Sometimes not as figuratively as others. Jim once broke his hand punching former Bills quarterback Jim Kelly, and as an Oakland Raiders assistant coming to the defense of his beleaguered boss, Bill Callahan, Jim engaged in a heated argument with Callahan critic Charles Woodson that a source said turned physical and needed to be broken up.

Although John is often cited for being more user-friendly than Jim, he isn't afraid of what he sees as necessary confrontation. Late in his Super Bowl-winning season, citing a need to improve team chemistry, John fired his offensive coordinator and friend, Cam Cameron, who had hired him at Indiana University 15 years earlier. They've texted a few times since but haven't talked. "It was brutal," Harbaugh said. "Hardest thing ever."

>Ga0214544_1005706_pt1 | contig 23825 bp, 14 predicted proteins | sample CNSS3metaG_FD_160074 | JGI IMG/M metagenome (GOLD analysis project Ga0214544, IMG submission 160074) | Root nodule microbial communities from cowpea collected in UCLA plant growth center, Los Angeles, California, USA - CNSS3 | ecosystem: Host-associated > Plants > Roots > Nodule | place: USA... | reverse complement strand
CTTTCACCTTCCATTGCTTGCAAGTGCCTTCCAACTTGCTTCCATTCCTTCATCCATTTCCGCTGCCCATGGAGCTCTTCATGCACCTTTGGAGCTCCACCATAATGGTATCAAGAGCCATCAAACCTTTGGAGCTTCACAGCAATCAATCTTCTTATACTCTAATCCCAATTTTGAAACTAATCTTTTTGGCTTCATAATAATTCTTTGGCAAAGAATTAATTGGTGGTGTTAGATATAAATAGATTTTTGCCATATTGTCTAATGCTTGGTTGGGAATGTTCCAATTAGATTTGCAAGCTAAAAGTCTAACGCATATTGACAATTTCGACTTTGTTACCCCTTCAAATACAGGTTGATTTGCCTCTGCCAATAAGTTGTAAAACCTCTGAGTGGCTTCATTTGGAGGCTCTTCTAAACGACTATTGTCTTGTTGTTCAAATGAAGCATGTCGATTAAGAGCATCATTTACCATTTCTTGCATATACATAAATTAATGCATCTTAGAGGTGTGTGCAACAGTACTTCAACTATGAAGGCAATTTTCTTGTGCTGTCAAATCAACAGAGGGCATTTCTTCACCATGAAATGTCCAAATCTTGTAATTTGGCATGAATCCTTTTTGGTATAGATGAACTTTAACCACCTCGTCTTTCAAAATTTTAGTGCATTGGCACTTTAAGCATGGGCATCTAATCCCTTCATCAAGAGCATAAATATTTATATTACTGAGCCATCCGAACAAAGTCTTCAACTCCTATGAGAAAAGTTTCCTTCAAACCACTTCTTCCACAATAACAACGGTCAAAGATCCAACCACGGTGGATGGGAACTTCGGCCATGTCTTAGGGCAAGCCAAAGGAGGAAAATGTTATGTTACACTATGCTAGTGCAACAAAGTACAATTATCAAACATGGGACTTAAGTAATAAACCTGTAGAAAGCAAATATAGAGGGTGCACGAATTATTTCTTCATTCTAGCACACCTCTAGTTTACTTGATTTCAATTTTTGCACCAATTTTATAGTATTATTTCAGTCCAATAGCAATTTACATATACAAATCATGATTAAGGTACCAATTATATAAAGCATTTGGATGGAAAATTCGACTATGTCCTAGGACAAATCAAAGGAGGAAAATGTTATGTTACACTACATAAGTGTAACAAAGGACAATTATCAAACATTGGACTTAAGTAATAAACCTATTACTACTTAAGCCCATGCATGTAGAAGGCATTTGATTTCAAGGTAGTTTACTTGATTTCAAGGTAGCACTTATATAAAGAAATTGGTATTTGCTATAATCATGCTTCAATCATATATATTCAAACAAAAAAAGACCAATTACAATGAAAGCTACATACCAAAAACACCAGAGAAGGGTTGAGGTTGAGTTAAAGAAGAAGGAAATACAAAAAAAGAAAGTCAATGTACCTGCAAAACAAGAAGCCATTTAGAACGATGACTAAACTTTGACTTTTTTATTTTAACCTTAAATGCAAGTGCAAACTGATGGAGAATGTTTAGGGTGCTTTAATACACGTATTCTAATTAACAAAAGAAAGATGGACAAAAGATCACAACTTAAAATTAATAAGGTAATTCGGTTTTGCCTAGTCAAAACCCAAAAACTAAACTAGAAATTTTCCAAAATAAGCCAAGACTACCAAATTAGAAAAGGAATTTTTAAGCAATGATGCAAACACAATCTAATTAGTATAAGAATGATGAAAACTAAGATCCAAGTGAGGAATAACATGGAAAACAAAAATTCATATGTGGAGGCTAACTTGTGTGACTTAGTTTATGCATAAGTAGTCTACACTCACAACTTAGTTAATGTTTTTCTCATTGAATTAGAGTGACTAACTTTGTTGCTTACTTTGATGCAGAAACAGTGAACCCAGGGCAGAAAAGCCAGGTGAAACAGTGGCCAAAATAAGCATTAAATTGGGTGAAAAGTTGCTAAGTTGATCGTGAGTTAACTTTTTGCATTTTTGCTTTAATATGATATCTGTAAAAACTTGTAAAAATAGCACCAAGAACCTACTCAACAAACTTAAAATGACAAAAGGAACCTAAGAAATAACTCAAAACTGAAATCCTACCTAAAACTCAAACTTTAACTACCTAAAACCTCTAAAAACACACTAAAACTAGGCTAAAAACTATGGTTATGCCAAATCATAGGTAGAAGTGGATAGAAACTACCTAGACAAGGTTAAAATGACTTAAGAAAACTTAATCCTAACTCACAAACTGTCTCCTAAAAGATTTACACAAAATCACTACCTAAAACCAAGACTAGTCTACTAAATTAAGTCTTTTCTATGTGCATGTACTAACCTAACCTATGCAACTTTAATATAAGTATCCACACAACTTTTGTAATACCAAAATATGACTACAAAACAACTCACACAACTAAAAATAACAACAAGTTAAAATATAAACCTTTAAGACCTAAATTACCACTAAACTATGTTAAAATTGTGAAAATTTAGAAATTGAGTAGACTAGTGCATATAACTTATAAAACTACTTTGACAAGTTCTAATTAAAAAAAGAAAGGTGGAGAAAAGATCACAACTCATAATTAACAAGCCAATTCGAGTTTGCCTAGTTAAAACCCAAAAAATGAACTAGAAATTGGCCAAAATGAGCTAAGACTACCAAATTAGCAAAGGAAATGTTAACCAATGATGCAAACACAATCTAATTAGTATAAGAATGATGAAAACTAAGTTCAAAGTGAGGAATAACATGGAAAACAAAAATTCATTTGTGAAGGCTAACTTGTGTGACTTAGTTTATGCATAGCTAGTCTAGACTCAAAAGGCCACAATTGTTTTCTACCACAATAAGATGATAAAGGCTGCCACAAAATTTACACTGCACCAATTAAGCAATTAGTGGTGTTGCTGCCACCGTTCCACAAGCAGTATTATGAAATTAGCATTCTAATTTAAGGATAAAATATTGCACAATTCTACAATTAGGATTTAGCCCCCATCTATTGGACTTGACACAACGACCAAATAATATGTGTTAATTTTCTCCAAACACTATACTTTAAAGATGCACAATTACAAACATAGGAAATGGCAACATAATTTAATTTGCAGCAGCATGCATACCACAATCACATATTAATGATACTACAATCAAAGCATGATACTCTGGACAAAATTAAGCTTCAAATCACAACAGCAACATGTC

He took on the locker room caste system that granted stars such as Lewis and Suggs the privilege of occupying two lockers instead of one. Lewis willingly surrendered his extra locker when Harbaugh explained that the optics didn't jibe with his team-centric philosophy. Years later, after he had an equipment guy board up Suggs' extra locker, the outside linebacker was less cooperative. He tore down the boards and moved his gear right back in.

"Suggs doesn't say anything to me," Harbaugh recalled. "It's one of these classic, under-the-radar struggles that's going on. I said, 'Well, just put it back up.' So this goes on for four weeks. I board it up, Suggs tears it off. I board it up, Suggs tears it off. I board it up, Suggs tears it off. He and I never have a word about it. It's, 'Hey Siz, how you doin'?' 'Hey Harbs, how you doin'?' It's business as usual. Finally, he gets tired of tearing the boards off, and it stands the rest of the year, and we're fine."